The full Moon has captivated humans for centuries, and if you saw this weekend’s “Flower Moon” rise then you’ll instantly know why.
Perhaps the easiest and most impressive object to see in the night sky with naked eyes, only on one evening of each 29-day period—a “moon-th”—does our natural satellite in space rise in the east at dusk and shine brightly all night long before setting in the west at dawn.
So to see and photograph this 2,160 miles diameter rock demands exquisite timing, particularly as it appears on the horizon—a brief time when it shines with a subtle orange glow.
It means being in the right place at the right time, having plenty of patience and, in the case of photography, being able to work quickly.
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Take a journey around the world and see the stunning photos of this week’s full “Flower Moon” as it rose into serene landscapes and urban skylines alike and, from some parts of the globe, was partly eclipsed by the Earth.
From across the globe, May’s full Moon—termed the “Flower Moon” in North America, but also known as the “Hare Moon,” “Corn Planting Moon and “Milk Moon”—rose in the east around sunset, as usual.
However, from some parts of the world—notably eastern Europe and all of Africa, Asia, Australia and parts of the Pacific—saw a penumbral eclipse of the Moon as the full “Flower Moon” moved through Earth’s fuzzy outer shadow (its penumbra) for a few hours.
What observers noticed was little more than a drop in the full Moon’s brightness and some subtle shading on its surface. However, as penumbral lunar eclipses go this was particularly deep.
It was actually the deepest penumbral eclipse until Sept. 29, 2042, according to Timeanddate.com, and as close to being a partial lunar eclipse as possible.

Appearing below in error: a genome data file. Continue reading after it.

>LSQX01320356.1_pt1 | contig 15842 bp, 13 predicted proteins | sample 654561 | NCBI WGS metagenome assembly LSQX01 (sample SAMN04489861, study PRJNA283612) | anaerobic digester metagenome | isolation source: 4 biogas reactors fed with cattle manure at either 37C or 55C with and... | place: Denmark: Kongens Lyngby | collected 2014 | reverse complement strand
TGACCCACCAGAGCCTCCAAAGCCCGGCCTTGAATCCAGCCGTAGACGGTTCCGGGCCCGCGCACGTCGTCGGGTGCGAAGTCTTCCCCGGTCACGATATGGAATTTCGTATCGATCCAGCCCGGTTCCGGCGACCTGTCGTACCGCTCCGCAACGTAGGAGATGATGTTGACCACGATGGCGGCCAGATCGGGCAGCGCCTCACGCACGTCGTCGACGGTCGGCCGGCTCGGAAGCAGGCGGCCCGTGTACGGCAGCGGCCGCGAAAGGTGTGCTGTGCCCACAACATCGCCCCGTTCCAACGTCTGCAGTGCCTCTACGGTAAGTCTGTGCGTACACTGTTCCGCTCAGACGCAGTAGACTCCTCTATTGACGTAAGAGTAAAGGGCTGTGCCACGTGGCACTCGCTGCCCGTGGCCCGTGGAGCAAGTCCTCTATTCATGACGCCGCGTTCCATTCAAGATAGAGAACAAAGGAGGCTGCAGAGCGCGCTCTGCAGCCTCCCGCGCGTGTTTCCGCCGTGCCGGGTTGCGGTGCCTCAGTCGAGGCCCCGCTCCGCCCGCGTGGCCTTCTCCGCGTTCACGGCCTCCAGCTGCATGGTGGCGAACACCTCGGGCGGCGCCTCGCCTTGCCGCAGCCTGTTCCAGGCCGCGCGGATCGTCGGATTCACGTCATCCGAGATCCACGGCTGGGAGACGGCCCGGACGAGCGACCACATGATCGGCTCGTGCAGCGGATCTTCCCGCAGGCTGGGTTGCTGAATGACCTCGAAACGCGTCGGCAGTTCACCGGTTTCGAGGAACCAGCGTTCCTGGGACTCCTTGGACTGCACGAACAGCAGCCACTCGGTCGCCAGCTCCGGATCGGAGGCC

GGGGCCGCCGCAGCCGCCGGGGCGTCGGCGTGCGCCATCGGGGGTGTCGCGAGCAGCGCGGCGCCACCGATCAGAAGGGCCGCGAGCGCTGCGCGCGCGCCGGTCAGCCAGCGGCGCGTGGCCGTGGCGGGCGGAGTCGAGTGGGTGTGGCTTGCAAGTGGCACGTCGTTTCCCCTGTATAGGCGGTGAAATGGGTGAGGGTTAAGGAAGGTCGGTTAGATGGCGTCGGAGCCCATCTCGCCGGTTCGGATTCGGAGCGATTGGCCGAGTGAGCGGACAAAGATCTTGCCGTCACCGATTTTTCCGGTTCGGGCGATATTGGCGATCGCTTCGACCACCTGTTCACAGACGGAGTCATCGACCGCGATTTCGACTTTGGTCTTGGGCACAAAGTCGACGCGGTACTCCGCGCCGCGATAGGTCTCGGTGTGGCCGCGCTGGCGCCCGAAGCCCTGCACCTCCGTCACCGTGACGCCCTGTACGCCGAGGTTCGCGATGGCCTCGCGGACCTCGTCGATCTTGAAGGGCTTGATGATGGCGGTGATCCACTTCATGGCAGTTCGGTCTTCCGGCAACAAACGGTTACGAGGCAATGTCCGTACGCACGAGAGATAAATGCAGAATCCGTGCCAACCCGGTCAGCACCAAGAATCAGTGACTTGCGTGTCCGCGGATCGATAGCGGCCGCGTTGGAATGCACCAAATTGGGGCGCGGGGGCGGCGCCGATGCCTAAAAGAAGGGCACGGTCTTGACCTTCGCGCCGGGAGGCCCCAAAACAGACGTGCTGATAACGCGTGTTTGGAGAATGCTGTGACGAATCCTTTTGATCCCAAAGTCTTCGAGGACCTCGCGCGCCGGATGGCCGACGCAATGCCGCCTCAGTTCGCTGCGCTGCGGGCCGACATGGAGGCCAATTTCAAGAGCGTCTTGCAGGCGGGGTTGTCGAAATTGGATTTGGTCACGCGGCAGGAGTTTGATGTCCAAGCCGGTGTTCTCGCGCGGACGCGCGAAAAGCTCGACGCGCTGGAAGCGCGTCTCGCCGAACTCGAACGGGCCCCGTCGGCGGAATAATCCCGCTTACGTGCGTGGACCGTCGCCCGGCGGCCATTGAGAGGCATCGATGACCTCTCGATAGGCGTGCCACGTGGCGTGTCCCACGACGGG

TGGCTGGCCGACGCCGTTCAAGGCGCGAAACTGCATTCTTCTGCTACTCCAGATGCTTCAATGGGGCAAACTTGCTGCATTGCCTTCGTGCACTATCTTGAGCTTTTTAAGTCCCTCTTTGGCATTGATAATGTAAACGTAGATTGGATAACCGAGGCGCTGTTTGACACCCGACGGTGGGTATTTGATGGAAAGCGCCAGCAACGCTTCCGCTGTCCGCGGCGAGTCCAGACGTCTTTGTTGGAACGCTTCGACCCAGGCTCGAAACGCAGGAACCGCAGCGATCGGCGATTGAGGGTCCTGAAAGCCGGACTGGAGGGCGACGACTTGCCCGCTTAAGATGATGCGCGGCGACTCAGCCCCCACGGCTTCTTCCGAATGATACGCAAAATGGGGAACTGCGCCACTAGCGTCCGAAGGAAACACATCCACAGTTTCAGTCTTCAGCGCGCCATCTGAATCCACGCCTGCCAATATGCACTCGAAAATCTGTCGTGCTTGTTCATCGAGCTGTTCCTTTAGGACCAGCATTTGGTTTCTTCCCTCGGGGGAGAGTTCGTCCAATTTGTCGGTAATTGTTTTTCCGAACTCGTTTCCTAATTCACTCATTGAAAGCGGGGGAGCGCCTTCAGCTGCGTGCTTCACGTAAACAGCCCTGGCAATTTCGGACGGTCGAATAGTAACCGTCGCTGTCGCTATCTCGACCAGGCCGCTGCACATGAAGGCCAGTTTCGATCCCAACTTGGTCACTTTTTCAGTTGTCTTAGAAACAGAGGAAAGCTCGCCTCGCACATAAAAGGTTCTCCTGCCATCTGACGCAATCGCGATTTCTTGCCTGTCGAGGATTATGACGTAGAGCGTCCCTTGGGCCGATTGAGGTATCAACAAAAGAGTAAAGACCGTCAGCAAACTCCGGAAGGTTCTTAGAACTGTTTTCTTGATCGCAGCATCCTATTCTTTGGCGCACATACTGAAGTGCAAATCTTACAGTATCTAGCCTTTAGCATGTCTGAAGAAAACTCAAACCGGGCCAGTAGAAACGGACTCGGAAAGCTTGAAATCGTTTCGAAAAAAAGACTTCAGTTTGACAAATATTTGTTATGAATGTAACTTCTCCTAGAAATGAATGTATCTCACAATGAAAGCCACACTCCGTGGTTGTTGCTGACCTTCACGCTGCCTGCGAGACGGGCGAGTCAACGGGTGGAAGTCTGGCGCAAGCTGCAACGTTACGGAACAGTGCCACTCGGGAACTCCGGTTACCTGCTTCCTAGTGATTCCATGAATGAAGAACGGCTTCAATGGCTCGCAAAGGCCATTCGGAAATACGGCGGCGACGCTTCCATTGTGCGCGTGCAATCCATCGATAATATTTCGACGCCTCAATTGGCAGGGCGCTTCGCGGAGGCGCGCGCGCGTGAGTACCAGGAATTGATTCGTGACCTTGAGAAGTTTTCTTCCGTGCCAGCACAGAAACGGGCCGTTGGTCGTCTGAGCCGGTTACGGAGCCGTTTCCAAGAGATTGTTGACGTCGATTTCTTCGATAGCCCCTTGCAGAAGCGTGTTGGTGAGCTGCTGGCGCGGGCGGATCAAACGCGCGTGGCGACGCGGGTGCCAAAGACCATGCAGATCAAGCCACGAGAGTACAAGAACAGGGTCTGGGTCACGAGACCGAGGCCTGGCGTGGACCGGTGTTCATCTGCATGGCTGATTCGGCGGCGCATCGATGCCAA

That’s because although it moved only through Earth’s penumbra, it almost grazed the inner, darker umbra.
The next eclipse of the Moon will occur on May 5/6, 2023 when the edge of the Moon will dip into Earth’s umbra to cause a slight partial lunar eclipse. North America will once again miss out, though all of Europe will get a good view.
The next total lunar eclipse—also known as a “Blood Moon”—when the whole of the Moon enters Earth’s umbra, won’t occur until March 13/14, 2025.
Reddish full Moons might be rare, but orange is commonly seen during all moonrises, eclipsed or not.
That’s because short-wavelength light, such as blue and green, strikes molecules in Earth’s atmosphere and gets scattered while longer wavelength light, such as red and orange, travel through Earth’s atmosphere more easily, so are the dominant colors reaching the viewer’s eyes.
When the Moon is close to the horizon it also appears larger than when it’s higher in the sky. This is called the “moon illusion” and scientists still don’t fully understand it. It’s certainly go something to do with context—go look at the Moon rise next to a building and it will seem larger than it is. Once it’s high in a black sky it looks tiny.
The shots here of a giant-looking Moon use a special technique that has the photographer identify a foreground object—such as people, a building or another landmark—and then retreat a large distance.
They then use a very large and long telephoto lens to get a close-up, which in turn makes the background—the Moon—look enormous. Setting-up this kind of shot demands a lot of planning.
The next full Moon will be the “Strawberry Moon,” which will rise on June 4, 2023.